Tolmetin is a nonsteroidal anti-inflammatory drug (NSAID). It is used to help relieve pain, tenderness, swelling, and stiffness due to certain types of arthritis or other inflammatory conditions, such as sprains or strains.
Tolmetin overdose occurs when someone accidentally or intentionally takes more than the normal or recommended amount of this medication.
This is for information only and not for use in the treatment or management of an actual poison exposure. If you have an exposure, you should call your local emergency number (such as 911) or the National Poison Control Center at 1-800-222-1222.
Note: This list may not be all-inclusive.
Airways and lungs:
- Breathing - rapid
- Breathing - slow
Eyes, ears, nose, and throat:
Kidneys and bladder:
- Kidney failure
Stomach and intestinal tract:
- Abdominal pain
- Blood in the stomach and intestinal areas
Seek immediate medical attention and call poison control. Standard procedure is to make the person throw up, unless the patient is unconscious or having convulsions. Confirm this with poison control.
Before Calling Emergency
Determine the following information:
- Patient's age, weight, and condition
- Name of the product (as well as the ingredients and strength, if known)
- Time it was swallowed
- Amount swallowed
- If the medication was prescribed for the patient
Poison Control What to Expect at the Emergency Room
The National Poison Control Center (1-800-222-1222) can be called from anywhere in the United States. This national hotline number will let you talk to experts in poisoning. They will give you further instructions.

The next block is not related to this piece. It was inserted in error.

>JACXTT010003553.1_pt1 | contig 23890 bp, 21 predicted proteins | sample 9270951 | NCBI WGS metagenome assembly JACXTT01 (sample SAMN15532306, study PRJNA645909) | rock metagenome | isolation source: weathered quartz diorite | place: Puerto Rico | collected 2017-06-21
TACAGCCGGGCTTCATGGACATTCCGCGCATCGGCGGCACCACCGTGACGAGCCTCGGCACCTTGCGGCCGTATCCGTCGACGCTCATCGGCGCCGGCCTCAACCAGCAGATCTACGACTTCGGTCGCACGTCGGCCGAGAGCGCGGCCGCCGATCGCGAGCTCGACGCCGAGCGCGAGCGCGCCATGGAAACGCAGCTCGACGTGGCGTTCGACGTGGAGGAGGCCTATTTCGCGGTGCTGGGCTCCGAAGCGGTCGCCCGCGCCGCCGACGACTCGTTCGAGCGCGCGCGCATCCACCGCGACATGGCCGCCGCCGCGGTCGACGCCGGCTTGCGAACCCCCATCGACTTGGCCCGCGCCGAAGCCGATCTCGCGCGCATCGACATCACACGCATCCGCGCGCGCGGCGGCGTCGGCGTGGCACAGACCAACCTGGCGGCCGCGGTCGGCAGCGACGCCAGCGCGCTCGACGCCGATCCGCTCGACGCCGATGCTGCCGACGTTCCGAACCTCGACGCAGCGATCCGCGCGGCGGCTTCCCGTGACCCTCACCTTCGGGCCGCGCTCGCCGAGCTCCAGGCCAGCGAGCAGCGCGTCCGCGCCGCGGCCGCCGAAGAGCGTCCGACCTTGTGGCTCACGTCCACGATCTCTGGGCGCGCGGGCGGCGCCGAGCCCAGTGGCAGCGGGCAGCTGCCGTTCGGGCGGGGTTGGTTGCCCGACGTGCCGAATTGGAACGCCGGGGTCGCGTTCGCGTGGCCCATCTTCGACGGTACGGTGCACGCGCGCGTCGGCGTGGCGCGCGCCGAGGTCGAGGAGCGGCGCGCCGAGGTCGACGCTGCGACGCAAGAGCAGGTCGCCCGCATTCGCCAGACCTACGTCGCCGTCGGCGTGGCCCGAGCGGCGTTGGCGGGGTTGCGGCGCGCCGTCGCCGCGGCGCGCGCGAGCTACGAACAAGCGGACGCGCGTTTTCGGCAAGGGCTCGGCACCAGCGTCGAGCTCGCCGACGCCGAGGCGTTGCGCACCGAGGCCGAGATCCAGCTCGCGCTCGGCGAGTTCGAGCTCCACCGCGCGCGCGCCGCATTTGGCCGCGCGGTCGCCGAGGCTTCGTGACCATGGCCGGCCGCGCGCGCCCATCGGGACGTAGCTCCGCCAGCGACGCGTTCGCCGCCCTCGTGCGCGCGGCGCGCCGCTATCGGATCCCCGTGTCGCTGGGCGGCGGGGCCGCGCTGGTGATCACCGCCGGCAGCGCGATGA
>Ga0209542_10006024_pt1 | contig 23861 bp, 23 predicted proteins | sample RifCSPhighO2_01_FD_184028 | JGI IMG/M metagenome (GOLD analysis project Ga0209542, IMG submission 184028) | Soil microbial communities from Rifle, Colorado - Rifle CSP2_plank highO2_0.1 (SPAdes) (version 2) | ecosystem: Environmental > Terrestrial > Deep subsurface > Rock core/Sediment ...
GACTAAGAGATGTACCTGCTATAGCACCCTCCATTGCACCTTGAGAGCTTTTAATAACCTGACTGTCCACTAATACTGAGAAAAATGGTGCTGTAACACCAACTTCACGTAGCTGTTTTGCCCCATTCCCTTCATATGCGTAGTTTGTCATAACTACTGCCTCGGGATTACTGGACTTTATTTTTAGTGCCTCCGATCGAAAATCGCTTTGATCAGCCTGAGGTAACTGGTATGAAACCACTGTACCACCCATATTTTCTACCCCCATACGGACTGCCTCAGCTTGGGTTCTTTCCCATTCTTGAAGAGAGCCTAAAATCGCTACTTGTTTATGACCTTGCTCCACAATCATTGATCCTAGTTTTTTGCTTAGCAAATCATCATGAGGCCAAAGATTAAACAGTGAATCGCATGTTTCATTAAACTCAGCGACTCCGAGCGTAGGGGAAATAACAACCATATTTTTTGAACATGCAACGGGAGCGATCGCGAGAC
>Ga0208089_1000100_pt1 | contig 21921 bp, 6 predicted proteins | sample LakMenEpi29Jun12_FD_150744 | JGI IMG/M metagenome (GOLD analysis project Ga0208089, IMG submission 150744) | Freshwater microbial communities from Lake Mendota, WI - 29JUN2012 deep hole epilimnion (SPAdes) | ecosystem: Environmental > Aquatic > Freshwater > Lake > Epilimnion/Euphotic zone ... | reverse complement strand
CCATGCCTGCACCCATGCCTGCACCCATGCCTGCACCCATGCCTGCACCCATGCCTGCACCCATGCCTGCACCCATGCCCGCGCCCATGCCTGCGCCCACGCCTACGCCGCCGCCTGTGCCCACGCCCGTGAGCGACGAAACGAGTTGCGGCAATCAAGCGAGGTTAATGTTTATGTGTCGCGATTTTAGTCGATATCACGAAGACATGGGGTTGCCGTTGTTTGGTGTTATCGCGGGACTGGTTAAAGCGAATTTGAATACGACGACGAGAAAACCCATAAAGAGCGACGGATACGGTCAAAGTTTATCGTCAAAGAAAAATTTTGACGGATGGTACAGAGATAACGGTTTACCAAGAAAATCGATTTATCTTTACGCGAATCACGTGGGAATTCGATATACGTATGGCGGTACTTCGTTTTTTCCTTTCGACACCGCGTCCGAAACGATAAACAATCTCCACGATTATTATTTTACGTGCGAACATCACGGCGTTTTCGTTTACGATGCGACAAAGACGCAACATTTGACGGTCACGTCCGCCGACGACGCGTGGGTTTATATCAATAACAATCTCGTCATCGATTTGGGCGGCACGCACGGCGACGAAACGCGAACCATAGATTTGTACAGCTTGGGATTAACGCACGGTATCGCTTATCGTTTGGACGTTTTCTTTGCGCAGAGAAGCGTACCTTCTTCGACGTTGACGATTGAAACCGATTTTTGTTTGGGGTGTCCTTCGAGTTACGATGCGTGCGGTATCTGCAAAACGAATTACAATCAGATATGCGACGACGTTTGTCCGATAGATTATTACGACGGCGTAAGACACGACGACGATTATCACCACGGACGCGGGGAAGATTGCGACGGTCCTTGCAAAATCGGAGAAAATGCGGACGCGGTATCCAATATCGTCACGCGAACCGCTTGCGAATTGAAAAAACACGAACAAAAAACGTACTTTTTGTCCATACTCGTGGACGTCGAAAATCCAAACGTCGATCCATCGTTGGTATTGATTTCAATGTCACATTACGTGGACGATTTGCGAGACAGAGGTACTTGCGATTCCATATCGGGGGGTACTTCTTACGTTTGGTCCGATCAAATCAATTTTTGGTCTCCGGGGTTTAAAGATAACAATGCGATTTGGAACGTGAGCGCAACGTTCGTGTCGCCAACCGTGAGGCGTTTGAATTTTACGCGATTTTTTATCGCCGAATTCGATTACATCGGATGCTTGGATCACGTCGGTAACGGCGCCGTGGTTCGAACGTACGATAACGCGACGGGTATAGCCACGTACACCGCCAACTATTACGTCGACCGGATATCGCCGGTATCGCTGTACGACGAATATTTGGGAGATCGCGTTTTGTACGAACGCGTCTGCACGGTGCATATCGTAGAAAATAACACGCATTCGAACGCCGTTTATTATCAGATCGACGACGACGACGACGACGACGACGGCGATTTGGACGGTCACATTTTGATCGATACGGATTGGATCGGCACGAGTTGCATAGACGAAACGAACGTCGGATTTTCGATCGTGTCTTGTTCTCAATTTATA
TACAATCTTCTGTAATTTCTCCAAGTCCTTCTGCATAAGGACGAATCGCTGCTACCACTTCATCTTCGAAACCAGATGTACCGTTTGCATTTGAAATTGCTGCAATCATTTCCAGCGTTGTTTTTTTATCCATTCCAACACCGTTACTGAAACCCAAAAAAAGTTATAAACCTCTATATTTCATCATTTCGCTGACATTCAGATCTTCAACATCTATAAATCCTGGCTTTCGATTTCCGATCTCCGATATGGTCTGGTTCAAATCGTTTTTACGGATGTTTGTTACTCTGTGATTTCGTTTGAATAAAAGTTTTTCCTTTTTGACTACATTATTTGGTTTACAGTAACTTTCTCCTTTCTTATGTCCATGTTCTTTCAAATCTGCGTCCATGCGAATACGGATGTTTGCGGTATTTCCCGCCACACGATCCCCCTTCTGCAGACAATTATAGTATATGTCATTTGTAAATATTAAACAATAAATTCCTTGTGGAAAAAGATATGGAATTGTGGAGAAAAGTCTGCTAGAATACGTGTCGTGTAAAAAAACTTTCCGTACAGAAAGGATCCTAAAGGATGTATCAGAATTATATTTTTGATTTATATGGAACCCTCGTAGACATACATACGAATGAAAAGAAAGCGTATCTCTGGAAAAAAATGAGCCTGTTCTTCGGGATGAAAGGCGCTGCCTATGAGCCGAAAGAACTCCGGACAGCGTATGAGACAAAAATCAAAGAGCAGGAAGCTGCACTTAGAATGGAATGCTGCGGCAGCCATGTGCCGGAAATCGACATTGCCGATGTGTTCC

This is a free and confidential service. All local poison control centers in the United States use this national number. You should call if you have any questions about poisoning or poison prevention. It does NOT need to be an emergency. You can call for any reason, 24 hours a day, 7 days a week.
Take the container with you to the hospital, if possible.
The health care provider will measure and monitor the patient's vital signs, including temperature, pulse, breathing rate, and blood pressure. Symptoms will be treated as appropriate.
The patient may receive:
- Activated charcoal
- Blood tests
- Breathing support (artificial respiration)
- EKG (electrocardiogram, or heart tracing)
- Intravenous (through the vein) fluids
- Tube through the mouth into the stomach to empty the stomach (gastric lavage)
Recovery is very likely. However, gastrointestinal bleeding may be severe and require blood transfusion, and kidney damage may be permanent.
Keep all medications in child-proof containers and out of reach of children. Read all medication labels and take only medications which have been prescribed for you.
Bruno GR, Carter WA. Nonsteroidal anti-inflammatory drugs. In: Tintinalli JE, Kelen GD, Stapczynski JS, Ma OJ, Cline DM, eds. Emergency Medicine: A Comprehensive Study Guide. 6th ed. New York, NY: McGraw-Hill; 2004:chap 172.
Seger DL, Murray L. Aspirin and nonsteroidal agents. In: Marx, JA, ed: Rosen's Emergency Medicine, Concepts and Clinical Practice. 8th ed. Philadelphia, Pa: Saunders Elsevier; 2013:chap 149.
|Review Date: 10/12/2013
Reviewed By: Jacob L. Heller, MD, MHA, Emergency Medicine, Virginia Mason Medical Center, Seattle, Washington. Also reviewed by David Zieve, MD, MHA, Isla Ogilvie, PhD, and the A.D.A.M. Editorial team.
Always consult your healthcare provider to ensure the information displayed on this page applies to your personal circumstances.
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